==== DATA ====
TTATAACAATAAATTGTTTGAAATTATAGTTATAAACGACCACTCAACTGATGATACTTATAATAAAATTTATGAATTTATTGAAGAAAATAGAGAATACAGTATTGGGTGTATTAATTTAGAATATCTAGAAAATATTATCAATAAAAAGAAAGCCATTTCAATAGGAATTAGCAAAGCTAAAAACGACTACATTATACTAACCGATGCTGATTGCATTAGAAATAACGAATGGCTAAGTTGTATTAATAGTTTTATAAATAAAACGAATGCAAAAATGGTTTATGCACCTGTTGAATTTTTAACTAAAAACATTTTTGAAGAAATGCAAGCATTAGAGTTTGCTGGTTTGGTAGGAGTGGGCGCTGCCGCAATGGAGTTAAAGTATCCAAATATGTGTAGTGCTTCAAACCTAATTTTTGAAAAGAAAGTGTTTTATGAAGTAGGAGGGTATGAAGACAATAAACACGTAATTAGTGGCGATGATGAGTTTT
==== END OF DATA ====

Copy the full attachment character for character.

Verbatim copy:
TTATAACAATAAATTGTTTGAAATTATAGTTATAAACGACCACTCAACTGATGATACTTATAATAAAATTTATGAATTTATTGAAGAAAATAGAGAATACAGTATTGGGTGTATTAATTTAGAATATCTAGAAAATATTATCAATAAAAAGAAAGCCATTTCAATAGGAATTAGCAAAGCTAAAAACGACTACATTATACTAACCGATGCTGATTGCATTAGAAATAACGAATGGCTAAGTTGTATTAATAGTTTTATAAATAAAACGAATGCAAAAATGGTTTATGCACCTGTTGAATTTTTAACTAAAAACATTTTTGAAGAAATGCAAGCATTAGAGTTTGCTGGTTTGGTAGGAGTGGGCGCTGCCGCAATGGAGTTAAAGTATCCAAATATGTGTAGTGCTTCAAACCTAATTTTTGAAAAGAAAGTGTTTTATGAAGTAGGAGGGTATGAAGACAATAAACACGTAATTAGTGGCGATGATGAGTTTT